Tuesday, 2 December 2014

The Russian field fortifications at Borodino

I still remember two great influences of my wargaming interest as a kid.  A book on Waterloo which I still own and a relative's novel "War and Peace" with very moody painting of battle scenes which I still have in my memory.  No, I have not read the novel, well except those chapters about the battle itself, of course! But those illustrations still stay with me thus, I guess, my obsession to game this battle.

Of course one of the most important focal points was the main Redoubt the Russians built. The other, the Fleches, I think would make good victory points in recreating the battle.  Russians have them, the French need them for the points.  While historically the battle became pointless, for wargamers it is pride in that of the taking, just as it was in real life.

So without further ado, my Raevski's "Grand Redoubt" ......

Raevski's Redoubt .... 


Yeah, not all that grand, eh?
Well, in size, it really wasn't.  While I have seen very large renditions with 8 or more model cannons, those were for battalion scaled games and might well have been even overlarge for that.  Indeed the redoubt was only less than 200 meters (~200 yards) in length and having only 18 guns or 1.5 Russian batteries within.

I viewed several maps and have made the tabletop scale approximately 1 foot of table to 1 kilometer (0.62 miles). The table will be only 8 by 5 feet.    So at 200 meters the redoubt is about 1/5 of a foot which, if all my math is correct - never a sure bet - is about 2.5 inches or under 6 cm.   So my redoubt at 4 inches is oversized!!  Yes, the vertical and horizontal scale problem of wargaming rears annoyingly again.
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Obviously I did not plan all this out while starting the building.  I simply just took an available piece of hardboard for the base and started cutting hard insulation foam to shape.  With such a small footprint I decided on a more abstract creation knowing I could not possibly get all the correct details within. I did elevate it a bit as to give it more imposing character.  In the game,  as historically, it may well become an important focal point.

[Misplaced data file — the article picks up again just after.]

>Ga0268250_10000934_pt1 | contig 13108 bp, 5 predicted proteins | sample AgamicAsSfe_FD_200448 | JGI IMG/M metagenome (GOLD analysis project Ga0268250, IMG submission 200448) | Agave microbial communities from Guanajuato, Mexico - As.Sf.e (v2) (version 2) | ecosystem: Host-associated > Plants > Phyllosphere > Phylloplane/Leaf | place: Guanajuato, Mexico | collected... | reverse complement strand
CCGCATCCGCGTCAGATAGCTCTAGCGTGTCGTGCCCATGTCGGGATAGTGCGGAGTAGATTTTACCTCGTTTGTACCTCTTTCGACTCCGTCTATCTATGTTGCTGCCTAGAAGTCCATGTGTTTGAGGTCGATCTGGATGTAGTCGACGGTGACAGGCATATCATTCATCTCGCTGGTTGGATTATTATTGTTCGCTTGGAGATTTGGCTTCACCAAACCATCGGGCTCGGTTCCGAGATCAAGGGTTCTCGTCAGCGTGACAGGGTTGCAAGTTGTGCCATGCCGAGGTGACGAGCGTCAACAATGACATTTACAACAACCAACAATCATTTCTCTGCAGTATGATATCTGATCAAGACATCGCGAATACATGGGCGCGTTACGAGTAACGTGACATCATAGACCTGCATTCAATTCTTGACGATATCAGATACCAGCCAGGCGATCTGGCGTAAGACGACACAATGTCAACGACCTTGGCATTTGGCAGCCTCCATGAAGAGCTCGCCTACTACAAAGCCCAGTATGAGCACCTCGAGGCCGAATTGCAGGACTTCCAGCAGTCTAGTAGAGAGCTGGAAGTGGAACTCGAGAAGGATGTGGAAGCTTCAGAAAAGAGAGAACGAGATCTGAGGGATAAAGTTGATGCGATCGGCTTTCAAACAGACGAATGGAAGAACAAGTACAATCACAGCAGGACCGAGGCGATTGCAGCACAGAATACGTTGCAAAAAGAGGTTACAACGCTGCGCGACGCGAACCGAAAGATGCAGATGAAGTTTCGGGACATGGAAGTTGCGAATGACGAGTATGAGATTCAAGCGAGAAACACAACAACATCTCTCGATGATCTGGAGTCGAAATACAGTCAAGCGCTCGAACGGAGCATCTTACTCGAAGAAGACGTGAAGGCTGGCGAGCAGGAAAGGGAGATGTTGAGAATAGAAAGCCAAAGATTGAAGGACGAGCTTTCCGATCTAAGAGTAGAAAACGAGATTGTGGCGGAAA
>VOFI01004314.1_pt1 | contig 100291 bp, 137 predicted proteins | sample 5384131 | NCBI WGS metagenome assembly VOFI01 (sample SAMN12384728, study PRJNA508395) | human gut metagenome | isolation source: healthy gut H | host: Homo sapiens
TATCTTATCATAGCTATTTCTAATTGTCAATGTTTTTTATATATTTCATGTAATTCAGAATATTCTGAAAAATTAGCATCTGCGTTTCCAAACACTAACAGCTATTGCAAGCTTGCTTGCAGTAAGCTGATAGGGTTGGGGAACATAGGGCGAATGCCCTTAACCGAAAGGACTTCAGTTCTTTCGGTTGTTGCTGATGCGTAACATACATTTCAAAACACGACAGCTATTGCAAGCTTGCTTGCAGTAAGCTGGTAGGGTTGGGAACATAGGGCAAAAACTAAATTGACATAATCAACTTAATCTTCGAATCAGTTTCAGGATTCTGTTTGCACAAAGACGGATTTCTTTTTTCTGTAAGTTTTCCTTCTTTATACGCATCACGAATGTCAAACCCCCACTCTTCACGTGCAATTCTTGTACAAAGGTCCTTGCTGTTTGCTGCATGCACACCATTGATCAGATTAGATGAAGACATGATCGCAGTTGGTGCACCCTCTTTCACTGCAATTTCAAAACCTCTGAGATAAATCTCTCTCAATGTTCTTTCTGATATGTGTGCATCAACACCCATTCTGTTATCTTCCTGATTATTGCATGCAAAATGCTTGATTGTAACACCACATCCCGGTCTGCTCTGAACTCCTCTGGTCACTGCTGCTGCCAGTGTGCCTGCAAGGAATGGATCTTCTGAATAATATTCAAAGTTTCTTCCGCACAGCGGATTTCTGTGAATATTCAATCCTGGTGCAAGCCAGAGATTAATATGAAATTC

The French attack in masse.  The Pavlovski Grenadiers help defend.


The Fleches are similar in their small footprint.  Rather than have the proper three separate earthworks in the correct configuration - resulting in a model more suited to 6mm than our 28mm - I went for only one earthwork, not particularly tall,  to portray the rather inadequate protection it offered.  Due to its open nature, in the game it will offer no combat protection at all and only to forward fired cannon shot.
The Fleches

Again, as historically, it becomes a focal point, a marker almost, to be fought over.


The models have the necessary dice frame holder for the rules however the crew are detached to allow placement on other stands should they be required. The figures are Foundry and were acquired from MikeB who got them, poorly painted, in an ebay lot but he did not require.  So with a quick repaint, their small bases are ideal for these field fortification models.


4 comments:

  1. A great and creative job on the redoubt!

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    1. It is certainly not accurate by any means however it will play the part for the game.
      Thanks for the kind comment, Phil.
      cheers

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  2. The models are great for the scale of your rules. A scale representation that gives the "look of the thing" as the late Charles Grant used to say. I love the way you re-painted those Foundry Russian artillerists.

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    1. Yeah Bill, I really tried to keep my OCD reined in and only do the minimalist approach.... < grin >
      I am an old Grant follower, of course
      Thanks again for the kind comments.

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